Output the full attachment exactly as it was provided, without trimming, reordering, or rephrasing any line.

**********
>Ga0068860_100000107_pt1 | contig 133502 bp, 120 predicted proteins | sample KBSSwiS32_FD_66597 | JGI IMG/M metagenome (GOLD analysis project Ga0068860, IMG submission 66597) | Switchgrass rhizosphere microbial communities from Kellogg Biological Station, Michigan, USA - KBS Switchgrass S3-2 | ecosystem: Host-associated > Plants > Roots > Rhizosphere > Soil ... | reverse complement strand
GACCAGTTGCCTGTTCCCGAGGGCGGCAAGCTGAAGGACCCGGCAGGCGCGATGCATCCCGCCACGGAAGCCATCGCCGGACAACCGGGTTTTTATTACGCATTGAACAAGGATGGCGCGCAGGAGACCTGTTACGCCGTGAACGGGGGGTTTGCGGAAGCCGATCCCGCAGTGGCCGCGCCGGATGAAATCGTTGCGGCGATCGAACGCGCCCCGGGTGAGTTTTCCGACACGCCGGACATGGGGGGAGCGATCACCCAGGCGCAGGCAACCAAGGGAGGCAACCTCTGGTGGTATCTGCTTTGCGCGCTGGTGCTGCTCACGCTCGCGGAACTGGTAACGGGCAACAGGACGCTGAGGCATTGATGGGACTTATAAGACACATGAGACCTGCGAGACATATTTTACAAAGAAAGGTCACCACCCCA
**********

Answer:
>Ga0068860_100000107_pt1 | contig 133502 bp, 120 predicted proteins | sample KBSSwiS32_FD_66597 | JGI IMG/M metagenome (GOLD analysis project Ga0068860, IMG submission 66597) | Switchgrass rhizosphere microbial communities from Kellogg Biological Station, Michigan, USA - KBS Switchgrass S3-2 | ecosystem: Host-associated > Plants > Roots > Rhizosphere > Soil ... | reverse complement strand
GACCAGTTGCCTGTTCCCGAGGGCGGCAAGCTGAAGGACCCGGCAGGCGCGATGCATCCCGCCACGGAAGCCATCGCCGGACAACCGGGTTTTTATTACGCATTGAACAAGGATGGCGCGCAGGAGACCTGTTACGCCGTGAACGGGGGGTTTGCGGAAGCCGATCCCGCAGTGGCCGCGCCGGATGAAATCGTTGCGGCGATCGAACGCGCCCCGGGTGAGTTTTCCGACACGCCGGACATGGGGGGAGCGATCACCCAGGCGCAGGCAACCAAGGGAGGCAACCTCTGGTGGTATCTGCTTTGCGCGCTGGTGCTGCTCACGCTCGCGGAACTGGTAACGGGCAACAGGACGCTGAGGCATTGATGGGACTTATAAGACACATGAGACCTGCGAGACATATTTTACAAAGAAAGGTCACCACCCCA